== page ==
Topics

Did two windows--unexpected core?


Josh Norten
 

After a WINDY last race up here in Chicago, a handy crew member talked me into it.  I'm glad he did.

I have read, asked, watched, asked more, read more, etc. how to tackle this on the C30.  I expected chainsaw-like cut holes, missing/jigsaw/rotten/whatever was on the shop floor for coring, etc.

What I found was a cleanly cut hole, snug fit window, and no wood coring.  It was a fairly clean "strata" of cabin-liner inner, fiberglass/gelcoat exterior, and a plastic-like thin layer of coring.

I was dreading having to tarp the holes and allowing it to dry a week, etc.  I had my saw, marine ply scraps, and West System ready to go. . . . Nope, thankfully not needed.

I really don't know how to explain it (unless it's normal and simply inexperience).  I am almost positive they have been rebed by a previous owner as the cabintop to frame seal was butyl which I do not believe is factory.  Perhaps the previous owner filled the gaps with epoxy (hence plastic like core observation).  But, it's such a clean layered look.  Who knows?

Doing a water test after the repair did reveal water still gathering in the frame channel.  So, I still have some leaking between the glass and frame.  This I'll tackle next weekend--doing the cut out the sealant from the outside routine--as the factory prescribes.  This week, I try to track down the Dow brand high rise glass sealant stuff (or I'll settle for proper marine silicone??)

Who knows.

One thing--I threw so much weather at the boat this summer in racing and wow she ain't fast but is she tough.  I thought for sure yesterday was the day I'd break something.  Instead, we momentarily topped 8 knots over ground.....a speed record for ol' Esperanza!  Hopefully this is a result of OK attention to detail (inspecting turnbuckles, chainplates, furling, keeping a dry bilge (i.e. preventing compression post base rot), etc....somewhat regularly.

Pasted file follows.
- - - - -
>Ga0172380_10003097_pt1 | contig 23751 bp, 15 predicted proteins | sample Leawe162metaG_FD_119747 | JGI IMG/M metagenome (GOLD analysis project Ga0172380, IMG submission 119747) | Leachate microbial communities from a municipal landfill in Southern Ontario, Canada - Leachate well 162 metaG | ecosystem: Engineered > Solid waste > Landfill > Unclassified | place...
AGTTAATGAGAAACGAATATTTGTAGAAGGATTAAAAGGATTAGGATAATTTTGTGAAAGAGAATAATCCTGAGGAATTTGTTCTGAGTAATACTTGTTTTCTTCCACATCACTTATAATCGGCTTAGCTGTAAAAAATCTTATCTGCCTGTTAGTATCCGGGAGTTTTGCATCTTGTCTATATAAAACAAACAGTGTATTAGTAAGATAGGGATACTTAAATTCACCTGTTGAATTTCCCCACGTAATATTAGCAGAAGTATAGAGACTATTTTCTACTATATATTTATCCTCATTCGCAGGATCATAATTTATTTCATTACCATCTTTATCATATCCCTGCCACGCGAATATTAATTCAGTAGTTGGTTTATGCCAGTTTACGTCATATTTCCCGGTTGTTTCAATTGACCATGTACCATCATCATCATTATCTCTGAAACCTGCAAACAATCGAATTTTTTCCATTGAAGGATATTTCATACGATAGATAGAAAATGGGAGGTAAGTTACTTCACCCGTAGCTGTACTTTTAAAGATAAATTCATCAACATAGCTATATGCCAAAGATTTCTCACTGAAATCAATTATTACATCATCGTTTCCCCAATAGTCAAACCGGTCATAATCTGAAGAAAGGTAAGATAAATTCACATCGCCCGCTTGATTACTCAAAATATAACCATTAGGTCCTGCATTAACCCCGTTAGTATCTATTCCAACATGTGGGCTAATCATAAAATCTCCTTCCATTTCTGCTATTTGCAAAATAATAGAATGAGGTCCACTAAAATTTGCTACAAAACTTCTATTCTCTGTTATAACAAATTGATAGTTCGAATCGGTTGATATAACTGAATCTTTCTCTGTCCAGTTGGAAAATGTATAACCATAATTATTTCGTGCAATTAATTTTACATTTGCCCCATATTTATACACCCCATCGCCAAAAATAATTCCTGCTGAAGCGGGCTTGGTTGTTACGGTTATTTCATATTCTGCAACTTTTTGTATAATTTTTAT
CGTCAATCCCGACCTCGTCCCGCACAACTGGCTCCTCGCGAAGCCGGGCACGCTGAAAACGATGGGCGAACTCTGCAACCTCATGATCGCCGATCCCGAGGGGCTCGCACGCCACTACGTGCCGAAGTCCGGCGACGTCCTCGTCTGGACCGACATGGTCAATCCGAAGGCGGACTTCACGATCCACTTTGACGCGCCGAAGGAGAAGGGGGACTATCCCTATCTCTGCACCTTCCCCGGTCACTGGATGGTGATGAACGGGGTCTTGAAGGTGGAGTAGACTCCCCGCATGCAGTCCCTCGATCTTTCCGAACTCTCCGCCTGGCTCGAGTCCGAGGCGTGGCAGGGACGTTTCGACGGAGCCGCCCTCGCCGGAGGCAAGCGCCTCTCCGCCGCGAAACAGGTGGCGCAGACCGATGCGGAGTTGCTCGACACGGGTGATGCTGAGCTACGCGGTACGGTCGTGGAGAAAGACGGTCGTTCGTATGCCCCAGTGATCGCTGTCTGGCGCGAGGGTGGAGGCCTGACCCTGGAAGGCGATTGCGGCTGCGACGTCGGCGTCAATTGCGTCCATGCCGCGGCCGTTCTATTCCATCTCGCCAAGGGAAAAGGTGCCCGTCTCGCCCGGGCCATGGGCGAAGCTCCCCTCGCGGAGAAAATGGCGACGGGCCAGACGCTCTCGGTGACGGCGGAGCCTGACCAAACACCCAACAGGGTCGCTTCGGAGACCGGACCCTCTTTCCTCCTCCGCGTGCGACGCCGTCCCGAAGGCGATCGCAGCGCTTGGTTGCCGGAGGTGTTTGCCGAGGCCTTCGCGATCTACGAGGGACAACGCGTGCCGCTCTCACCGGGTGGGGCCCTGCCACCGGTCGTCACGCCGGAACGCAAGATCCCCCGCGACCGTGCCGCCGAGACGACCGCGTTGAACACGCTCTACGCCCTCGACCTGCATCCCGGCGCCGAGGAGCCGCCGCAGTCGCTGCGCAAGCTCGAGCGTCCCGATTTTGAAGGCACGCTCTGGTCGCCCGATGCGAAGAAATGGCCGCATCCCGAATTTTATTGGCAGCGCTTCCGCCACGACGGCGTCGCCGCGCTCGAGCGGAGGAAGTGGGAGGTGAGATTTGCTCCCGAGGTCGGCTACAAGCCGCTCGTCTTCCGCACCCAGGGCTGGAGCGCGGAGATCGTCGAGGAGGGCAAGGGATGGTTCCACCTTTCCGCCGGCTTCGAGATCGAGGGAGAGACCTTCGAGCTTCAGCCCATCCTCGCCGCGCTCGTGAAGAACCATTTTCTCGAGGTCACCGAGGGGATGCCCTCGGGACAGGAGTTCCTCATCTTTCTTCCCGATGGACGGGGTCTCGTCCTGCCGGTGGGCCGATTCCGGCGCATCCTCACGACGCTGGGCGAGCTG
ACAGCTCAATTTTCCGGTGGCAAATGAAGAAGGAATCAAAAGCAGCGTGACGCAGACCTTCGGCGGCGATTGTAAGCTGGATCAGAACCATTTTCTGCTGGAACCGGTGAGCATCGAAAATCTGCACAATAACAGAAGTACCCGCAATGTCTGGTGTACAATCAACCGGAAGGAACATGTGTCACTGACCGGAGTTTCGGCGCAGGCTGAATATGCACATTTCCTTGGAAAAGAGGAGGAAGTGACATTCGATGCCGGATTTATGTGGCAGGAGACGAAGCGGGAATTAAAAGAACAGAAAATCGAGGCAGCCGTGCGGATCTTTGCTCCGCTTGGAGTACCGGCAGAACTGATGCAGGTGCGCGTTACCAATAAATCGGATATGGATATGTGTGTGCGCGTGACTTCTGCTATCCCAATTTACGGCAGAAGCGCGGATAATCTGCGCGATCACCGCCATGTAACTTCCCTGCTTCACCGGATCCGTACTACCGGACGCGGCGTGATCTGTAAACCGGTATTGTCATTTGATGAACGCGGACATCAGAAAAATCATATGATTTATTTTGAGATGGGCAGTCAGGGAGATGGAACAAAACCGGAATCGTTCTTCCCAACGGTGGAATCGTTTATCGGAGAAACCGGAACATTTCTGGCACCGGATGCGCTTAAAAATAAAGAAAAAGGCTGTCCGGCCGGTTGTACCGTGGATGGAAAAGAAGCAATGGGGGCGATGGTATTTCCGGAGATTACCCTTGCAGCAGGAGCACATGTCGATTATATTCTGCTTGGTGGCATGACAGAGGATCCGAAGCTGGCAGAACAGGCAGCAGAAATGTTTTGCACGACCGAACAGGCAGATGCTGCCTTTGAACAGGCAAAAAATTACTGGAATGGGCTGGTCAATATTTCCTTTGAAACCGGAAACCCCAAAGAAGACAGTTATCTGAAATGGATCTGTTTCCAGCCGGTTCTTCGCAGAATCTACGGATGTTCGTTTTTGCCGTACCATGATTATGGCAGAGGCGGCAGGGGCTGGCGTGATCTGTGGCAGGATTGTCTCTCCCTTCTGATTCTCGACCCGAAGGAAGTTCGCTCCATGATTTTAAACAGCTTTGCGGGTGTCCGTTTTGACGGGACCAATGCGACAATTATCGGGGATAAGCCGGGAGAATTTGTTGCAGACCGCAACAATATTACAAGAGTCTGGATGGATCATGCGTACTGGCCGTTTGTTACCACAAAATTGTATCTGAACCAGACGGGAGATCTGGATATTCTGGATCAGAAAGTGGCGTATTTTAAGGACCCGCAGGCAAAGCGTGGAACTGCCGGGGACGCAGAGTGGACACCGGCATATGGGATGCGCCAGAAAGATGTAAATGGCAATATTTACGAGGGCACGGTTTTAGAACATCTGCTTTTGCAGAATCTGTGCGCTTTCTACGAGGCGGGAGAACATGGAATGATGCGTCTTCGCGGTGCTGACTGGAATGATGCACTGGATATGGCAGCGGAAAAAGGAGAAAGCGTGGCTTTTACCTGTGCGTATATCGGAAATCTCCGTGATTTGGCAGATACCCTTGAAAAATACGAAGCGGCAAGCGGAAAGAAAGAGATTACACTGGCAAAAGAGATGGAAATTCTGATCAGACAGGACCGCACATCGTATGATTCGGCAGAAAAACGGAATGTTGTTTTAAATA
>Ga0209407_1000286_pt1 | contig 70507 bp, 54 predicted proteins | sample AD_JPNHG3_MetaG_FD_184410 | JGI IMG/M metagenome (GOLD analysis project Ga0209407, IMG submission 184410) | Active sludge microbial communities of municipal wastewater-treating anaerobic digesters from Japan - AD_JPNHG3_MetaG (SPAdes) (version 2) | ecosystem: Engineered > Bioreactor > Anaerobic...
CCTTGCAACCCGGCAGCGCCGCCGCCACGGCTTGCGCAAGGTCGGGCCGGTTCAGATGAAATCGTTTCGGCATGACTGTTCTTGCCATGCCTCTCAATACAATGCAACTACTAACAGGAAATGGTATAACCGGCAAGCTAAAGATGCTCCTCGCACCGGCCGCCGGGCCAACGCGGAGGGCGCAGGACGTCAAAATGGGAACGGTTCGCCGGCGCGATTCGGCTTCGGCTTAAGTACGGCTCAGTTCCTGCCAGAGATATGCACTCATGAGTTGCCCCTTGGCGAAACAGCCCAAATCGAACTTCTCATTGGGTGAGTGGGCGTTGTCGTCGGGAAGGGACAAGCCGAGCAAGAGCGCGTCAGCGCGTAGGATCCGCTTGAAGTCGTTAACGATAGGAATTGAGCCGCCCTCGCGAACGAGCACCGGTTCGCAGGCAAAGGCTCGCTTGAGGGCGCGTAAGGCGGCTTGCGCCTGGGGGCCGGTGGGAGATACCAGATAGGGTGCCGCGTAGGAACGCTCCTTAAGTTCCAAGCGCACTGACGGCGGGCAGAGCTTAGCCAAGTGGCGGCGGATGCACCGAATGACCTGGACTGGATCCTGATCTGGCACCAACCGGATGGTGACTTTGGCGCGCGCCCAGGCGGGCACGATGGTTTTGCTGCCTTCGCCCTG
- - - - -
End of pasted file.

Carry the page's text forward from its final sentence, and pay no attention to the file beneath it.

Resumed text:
--
Josh Norten
s/v Esperanza
MK1 1982 #2462 SR
Universal 5411
Waukegan, IL


Bill Sherman
 

Josh

Butyl was never used on the MK1’s !

If you are not separating the glass from the frame, you are doing a bandaid fix.

It is called Dow Corning 795, it is silicone, but not like you have ever used 😉

 

Bill Sherman

Cat 30 1979

From: Catalina30@groups.io <Catalina30@groups.io> On Behalf Of Josh Norten
Sent: Sunday, September 27, 2020 4:47 AM
To: Catalina30@groups.io
Subject: [catalina30] Did two windows--unexpected core?

 

After a WINDY last race up here in Chicago, a handy crew member talked me into it.  I'm glad he did.

I have read, asked, watched, asked more, read more, etc. how to tackle this on the C30.  I expected chainsaw-like cut holes, missing/jigsaw/rotten/whatever was on the shop floor for coring, etc.

What I found was a cleanly cut hole, snug fit window, and no wood coring.  It was a fairly clean "strata" of cabin-liner inner, fiberglass/gelcoat exterior, and a plastic-like thin layer of coring.

I was dreading having to tarp the holes and allowing it to dry a week, etc.  I had my saw, marine ply scraps, and West System ready to go. . . . Nope, thankfully not needed.